Thursday, 11 February 2010

Assignment 3 - a winter walk from Hove to Brighton

For this assignment, which requires a selection of photographs in different sorts of natural light from my neighbourhood, I have chosen a walk that I and many others frequently do along the seafront from Hove to Brighton – a distance of just over a mile.

Given the time of year, I have chosen to represent the seaside in winter and therefore made a conscious decision to show this frequently busy location at what I think is its best – without people and with a low sun.

Photographing by the sea brings its own special delights as well as challenges: the light is strong and reflected off the sea. It is a comparatively harsh environment with a pebble beach and 180 degrees of water – no gentle coves here to soften the edges. Skies and sea are frequently burnt out in my images despite the use of a polariser. The other major issue is the horizon – I invariably have to straighten this afterwards and the subsequent cropping often means something key to the image has to come out. Having a straight sea often also seems to mean that other parts of the image somehow don’t look level which is a distraction, and those images are rejected as well.

For this assignment I took many, many pictures at different times and in different conditions. Choosing the final selection was difficult and there were some heart-rending decisions to get it down to 12. Some days were easy to discount entirely – such as the very blustery day after a storm. The sea was fantastic – all white waves and bubbling surfaces and spray everywhere. It was almost impossible to stand up however with the result that I had to delete almost the entire 200 pictures I took – they were either out of focus, just too white and bright or the lens was covered in salt.

Orange umbrellas in the sun - Hove


Still engrossed in the “colour” part of the course I was delighted to see this great example of orange on blue. While this was mid morning just a couple of days after Christmas the sun was quite low and really brought out the deeply saturated warmth of the umbrellas.

Beach huts in the rain

Wet beach huts

These beach huts are such a key part of the walk that I couldn’t do without them. I choose to photograph the bright colours in a damp and rainy context to show the colourful reflections in the puddles but also give a softer fuzziness created by the humidity. A high ISO also increases the grainy and “wet” effect.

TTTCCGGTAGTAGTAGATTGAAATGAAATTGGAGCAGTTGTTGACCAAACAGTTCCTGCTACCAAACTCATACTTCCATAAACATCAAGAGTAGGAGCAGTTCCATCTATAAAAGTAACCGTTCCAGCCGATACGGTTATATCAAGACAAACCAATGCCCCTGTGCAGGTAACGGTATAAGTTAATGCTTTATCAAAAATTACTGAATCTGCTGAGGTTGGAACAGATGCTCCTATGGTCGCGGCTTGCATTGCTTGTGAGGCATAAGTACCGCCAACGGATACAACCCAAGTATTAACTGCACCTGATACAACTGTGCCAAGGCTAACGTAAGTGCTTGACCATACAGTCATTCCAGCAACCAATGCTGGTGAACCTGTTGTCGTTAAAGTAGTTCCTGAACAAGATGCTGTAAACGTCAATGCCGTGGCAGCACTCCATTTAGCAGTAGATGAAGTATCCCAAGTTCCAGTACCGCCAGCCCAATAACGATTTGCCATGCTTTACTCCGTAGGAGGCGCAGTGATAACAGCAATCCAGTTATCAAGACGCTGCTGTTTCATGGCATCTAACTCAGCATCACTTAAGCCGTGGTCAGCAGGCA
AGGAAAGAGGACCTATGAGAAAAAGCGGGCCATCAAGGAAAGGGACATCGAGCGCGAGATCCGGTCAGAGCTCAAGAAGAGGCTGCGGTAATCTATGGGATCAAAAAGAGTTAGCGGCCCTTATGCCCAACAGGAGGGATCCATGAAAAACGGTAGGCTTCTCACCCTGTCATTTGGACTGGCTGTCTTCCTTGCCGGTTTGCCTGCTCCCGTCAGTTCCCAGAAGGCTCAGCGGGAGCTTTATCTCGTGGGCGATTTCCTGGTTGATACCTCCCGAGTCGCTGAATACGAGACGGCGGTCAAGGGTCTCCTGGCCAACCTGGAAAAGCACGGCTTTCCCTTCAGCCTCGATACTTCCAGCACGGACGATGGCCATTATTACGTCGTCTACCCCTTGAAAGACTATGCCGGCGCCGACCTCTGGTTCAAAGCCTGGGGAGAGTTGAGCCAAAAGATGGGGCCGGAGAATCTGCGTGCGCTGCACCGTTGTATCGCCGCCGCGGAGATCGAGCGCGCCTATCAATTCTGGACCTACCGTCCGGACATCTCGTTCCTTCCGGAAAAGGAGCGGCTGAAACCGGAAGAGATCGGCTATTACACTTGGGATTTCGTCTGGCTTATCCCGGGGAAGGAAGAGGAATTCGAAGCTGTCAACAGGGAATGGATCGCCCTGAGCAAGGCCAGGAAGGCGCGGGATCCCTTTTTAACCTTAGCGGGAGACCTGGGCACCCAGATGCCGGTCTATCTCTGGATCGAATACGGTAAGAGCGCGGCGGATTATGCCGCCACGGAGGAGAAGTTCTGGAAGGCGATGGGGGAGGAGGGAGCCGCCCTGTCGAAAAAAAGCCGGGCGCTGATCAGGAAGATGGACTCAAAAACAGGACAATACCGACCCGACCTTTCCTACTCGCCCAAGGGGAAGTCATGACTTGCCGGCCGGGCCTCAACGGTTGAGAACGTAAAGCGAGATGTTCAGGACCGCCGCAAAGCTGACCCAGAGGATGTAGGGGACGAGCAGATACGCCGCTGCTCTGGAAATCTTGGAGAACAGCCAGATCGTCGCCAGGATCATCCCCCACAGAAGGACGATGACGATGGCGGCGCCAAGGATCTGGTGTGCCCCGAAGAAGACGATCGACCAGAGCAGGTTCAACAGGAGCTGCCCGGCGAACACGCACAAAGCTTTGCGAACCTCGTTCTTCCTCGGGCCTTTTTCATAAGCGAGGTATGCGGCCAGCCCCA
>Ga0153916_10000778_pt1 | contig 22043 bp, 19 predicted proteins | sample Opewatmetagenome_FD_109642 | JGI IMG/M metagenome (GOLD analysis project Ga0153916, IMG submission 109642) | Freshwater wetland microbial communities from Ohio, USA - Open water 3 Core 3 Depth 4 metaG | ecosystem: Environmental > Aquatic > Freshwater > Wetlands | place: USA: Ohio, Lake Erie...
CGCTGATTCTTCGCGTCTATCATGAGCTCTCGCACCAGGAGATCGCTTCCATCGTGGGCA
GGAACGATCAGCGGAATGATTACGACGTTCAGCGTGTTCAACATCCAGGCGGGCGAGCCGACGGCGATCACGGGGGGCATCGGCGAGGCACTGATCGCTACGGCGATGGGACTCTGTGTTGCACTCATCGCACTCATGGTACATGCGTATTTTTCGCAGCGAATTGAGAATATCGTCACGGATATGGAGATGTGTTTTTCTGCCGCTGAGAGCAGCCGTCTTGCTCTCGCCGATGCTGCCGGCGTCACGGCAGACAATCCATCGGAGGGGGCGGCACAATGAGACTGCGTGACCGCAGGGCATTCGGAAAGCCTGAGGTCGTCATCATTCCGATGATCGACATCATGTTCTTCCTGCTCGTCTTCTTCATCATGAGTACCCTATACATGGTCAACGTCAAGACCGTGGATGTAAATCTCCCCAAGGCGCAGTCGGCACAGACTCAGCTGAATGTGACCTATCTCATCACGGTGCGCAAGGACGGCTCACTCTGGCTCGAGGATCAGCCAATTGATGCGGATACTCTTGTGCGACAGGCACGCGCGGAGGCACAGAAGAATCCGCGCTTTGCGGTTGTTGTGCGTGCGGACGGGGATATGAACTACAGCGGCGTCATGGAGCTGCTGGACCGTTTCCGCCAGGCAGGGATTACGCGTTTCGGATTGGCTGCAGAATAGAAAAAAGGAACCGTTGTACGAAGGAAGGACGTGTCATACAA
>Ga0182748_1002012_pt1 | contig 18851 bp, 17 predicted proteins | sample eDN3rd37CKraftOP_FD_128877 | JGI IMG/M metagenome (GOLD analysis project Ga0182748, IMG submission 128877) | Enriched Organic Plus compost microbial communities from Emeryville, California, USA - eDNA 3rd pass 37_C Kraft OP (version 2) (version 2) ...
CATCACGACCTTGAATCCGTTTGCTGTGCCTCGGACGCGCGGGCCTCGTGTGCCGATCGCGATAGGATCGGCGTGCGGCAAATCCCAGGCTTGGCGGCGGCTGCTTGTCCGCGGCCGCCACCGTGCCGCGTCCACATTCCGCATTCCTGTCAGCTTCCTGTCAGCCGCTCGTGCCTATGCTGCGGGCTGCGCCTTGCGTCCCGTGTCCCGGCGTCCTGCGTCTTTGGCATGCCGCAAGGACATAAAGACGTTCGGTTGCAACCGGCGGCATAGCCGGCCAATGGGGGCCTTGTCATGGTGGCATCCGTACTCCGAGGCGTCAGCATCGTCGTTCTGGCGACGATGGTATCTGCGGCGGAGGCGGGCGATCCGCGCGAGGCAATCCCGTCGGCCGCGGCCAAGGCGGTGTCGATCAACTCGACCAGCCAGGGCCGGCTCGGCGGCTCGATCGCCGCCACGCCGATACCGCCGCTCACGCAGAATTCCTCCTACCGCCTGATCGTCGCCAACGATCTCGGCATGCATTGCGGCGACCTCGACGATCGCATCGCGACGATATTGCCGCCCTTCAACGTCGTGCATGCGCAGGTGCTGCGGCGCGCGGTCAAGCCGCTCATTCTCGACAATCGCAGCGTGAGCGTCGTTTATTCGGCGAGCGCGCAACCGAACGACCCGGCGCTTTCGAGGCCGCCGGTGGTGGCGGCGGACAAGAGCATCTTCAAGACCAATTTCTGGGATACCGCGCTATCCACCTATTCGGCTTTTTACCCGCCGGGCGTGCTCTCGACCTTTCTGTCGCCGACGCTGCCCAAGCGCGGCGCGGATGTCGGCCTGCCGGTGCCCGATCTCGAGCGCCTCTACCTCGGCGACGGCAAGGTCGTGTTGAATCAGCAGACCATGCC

Red bicycle in the snow

Red bicycle in the snow

I am delighted that this course has shown me how to take picture of white snow rather than grey – by increasing the exposure bias, as I’ve done here. This was a reasonably bright day after some snow but this was a typical case of needing to straighten the horizon which meant the cropping of the back wheel of the bike was tighter than I would have chosen.

Fence at midday


While the light is sometimes at its least interesting in the middle of the day, the low sun at this time of year means that this image of the fence shadows looks disproportionate to the actual fence creating a dramatic viewpoint, enhanced by the use of black and white.

Sunrise over West Pier

Sunrise over West Pier

On possibly the coldest morning ever recorded in Brighton and with snow still lying on the beach, I braved the early morning light to take pictures of the sunrise. There was an interesting battle between the clouds and the sun, then the sun burst through, the clouds melted away and the temperature rose. I particularly like the bright shadows from the fence reflected on the damp promenade.

The "birdcage" bandstand

The Birdcage

A shot taken at twilight just after the lights in the newly refurbished bandstand had come on – I wanted to include them as they provide some illumination from underneath as well as the ambient natural light that was gradually getting darker.


Pink sunset

This was an incredibly beautiful sunset but unfortunately, having been indulging in a late lunch, only saw the last 90 seconds or so during which time the pink-tinged sky shown here turned grey with the light disappearing entirely. I love the way the sea has pink reflections on it too.

Sunset over West Pier

west pier sunset

It is astonishing how different sunsets can be – this is another evening but the effects and colours are quite different with a focus on pink rather than the oranges above.

Morning sunlight

West pier

Looking west now towards West Pier (and on a day with a higher tide than the sunset image above) the focus here is intended to be on the green catamaran. The low morning sun adds a particular warmth to this part of the image which is in the sun.

Monochrome curve

The curve

I took this image on a cloudy day and it is the shape of the sculpture and its texture that I like particularly. I thought that making this black and white it would enhance those elements. The people on it – the man in a big furry hat – place it firmly in the winter and the more distant West Pier show our progression east.


Murmuration over the pier

Starlings used to roost on the West Pier but as it has gradually crumbled away they have headed east to Brighton Pier. This shot at sunset looking east captures this winter-only activity and the size of the flocks compared to the size of the pier demonstrates what a vast number of birds arrive.

Under the pier

Under the pier

On the same evening, but looking west with more of an orange glow in the sky I like the silhouette of the struts under the pier, with seaweed and rope tangled among them.